Wednesday, March 5th, 2003
IBO Now in Canada
Regulating China’s International Education Industry
“Rogue” Japanese School in New Zealand
Taxis and More, in Dhaka
LET’S GO CANADA – IBO Now in Canada
The International Baccalaureate Organization (IBO) has recently set up an office in Vancouver, which is to function as an arm of the IBO North America office in New York. Bob Poole, Director of the Vancouver office, indicates that part of the IBO’s broader mandate is to help “a school make contact with government, and provide the government with curriculum resources.”In an effort to make the process more hassle-free for IB students, the organization has been meeting with provincial ministries in an attempt to reconcile curriculum requirements with the IB pro- gramme.The British Columbia Ministry of Education has taken a leading step by identifying some IB courses with course codes and endowing them with credit. Mr. Poole indicates that “most other provinces are quite supportive and have been willing to work with us.”
There are approximately 90 schools in Canada that are offering the IBO’s Diploma Programme. For more information, visit http://www.ibo.org/
ABROAD PERSPECTIVE – Regulating China’s International Education Industry
Higher-Edge, in its travels throughout China, has encountered considerable policy differences, which naturally reflect the latitude granted to provincial jurisdiction in the field of international education initiatives. Recognizing that there are some shortcomings that go along with decentralization,Beijing’s Ministry of Education (MOE) announced this month that it has plans to set up an Office of Quality Assurance and Assessment to regulate all aspects of the international education market in China, including examinations and agencies.Currently in China,there are 712 joint education institutions, 270 official agencies as approved by the MOE, and 52 schools for foreign nationals.The main difficulty seems to lie in the breadth of enforcement and the lack of uniformity in policies.
Among suggestions for standardization are setting rules of conduct for the agent industry, and more stringently requiring that agents obtain an official permit before consulting students.The Office also intends to create a website with guidelines for over- seas schools intending to set up partnerships with Chinese counterparts.
Source: “http://news.eastday.com/epublish/gb/paper148/ 20030214/class014800014/hwz883480.htm(in chinese)
For more information on “Insight, On-site: China”, Higher-Edge’s new publication dedicated to breaking issues in the China education market, visit http://www.higher-edge.com/io.htm
OVER THE COUNTER – “Rogue” Japanese School in New Zealand
A recent incident in which a Japanese student was murdered by fellow classmates at a private training institution in West Har- bour, New Zealand, has brought unwanted attention to Columbus Academy, and to the Ministry of Education’s (MOE) failure to register and monitor the nation’s private training institutions.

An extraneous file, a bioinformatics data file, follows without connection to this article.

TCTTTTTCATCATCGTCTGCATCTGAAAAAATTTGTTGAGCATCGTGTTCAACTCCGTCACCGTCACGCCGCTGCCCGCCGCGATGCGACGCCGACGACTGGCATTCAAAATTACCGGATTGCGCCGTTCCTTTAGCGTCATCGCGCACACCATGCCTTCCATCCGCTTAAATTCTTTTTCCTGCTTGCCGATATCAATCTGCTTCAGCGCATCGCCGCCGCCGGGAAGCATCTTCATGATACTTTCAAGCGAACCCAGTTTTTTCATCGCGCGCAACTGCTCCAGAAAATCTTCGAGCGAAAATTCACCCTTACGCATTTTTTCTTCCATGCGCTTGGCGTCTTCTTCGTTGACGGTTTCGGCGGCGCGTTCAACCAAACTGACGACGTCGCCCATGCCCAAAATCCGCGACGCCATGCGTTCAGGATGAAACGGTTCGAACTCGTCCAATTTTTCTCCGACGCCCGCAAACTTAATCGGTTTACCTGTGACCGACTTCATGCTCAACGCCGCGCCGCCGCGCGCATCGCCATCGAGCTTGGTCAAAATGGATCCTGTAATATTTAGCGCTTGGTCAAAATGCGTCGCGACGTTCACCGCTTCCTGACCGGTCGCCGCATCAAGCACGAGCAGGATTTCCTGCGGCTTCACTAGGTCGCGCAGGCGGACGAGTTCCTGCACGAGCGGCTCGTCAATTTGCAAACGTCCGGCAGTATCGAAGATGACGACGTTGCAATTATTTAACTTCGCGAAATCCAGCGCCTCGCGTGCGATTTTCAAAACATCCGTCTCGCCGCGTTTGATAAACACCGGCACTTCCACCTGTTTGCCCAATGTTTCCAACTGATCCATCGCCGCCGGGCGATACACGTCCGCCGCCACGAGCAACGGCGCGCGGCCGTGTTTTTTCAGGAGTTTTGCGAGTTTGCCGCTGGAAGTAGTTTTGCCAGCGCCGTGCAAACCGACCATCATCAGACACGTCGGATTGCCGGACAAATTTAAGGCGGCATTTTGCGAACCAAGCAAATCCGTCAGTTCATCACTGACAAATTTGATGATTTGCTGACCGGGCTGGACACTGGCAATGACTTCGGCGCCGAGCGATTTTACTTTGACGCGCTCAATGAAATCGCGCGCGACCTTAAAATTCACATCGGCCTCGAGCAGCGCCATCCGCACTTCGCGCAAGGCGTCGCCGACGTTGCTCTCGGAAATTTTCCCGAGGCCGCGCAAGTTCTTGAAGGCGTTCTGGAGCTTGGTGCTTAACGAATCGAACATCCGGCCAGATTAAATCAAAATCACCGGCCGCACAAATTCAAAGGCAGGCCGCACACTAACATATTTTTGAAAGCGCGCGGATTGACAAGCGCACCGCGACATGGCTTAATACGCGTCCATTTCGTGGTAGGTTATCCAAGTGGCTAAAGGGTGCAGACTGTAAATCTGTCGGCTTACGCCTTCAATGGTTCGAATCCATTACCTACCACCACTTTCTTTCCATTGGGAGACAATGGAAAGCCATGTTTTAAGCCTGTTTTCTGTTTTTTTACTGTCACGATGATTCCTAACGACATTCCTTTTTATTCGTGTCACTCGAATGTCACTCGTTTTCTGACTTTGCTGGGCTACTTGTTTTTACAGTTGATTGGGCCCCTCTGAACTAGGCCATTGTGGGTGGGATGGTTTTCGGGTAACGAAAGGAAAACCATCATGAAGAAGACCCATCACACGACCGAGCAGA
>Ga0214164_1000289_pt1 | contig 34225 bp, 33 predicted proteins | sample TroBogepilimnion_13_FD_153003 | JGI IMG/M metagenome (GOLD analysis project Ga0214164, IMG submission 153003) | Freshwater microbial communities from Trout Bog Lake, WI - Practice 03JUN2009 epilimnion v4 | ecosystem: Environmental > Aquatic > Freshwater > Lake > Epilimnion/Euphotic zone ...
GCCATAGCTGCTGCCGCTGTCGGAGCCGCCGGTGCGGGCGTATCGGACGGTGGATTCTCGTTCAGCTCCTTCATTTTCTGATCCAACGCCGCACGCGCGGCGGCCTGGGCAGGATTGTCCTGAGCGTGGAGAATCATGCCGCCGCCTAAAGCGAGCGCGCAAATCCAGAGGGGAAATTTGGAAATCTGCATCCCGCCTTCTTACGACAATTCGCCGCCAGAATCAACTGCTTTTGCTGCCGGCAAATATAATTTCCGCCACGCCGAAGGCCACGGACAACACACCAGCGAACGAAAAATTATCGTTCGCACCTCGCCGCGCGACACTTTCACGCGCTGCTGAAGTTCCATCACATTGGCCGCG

Education Minister Trevor Mallard revealed that the Japanese- owned school is not officially registered with the MOE, and that none of the Academy’s students were in possession of valid immigration visas. Some students, however, did have student visas for admission in other registered New Zealand schools. It is not clear whether the students involved in the incident were registered at all to study in New Zealand.
Education New Zealand, a not-for-profit organization that works on behalf of government, private and public sectors of education to promote New Zealand as a destination for international students, conferred with Higher-Edge this week on the matter. CEO Lester Taylor commented that Japan is the greatest source of students for the country’s English language programs and the incident will have“no effect at all”on the market.When asked
how this school could go unnoticed by the MOE, Mr.Taylor indicated that Columbus Academy does not fall into the regularly defined categories of“academic institution”in New Zealand and is therefore an isolated case.
GLOBE TIPPING – Taxis and More, in Dhaka
Sadia Humayun, our Assistant Manager in Dhaka, reports that while the city offers a dearth of public transportation modes, the taxi still remains the most convenient. It is also cheap, as a ride from Zia International Airport into the city centre will cost approximately 100 TK (BangladeshiTaka),or about $2 USD.Driv- ers, however, generally have limited abilities in English so one is advised to be armed with some basic Bengali phrases, as well as instructions on where you are headed.
For the more adventurous, the city’s auto rickshaws, or tempos, have recently been installed with metering systems.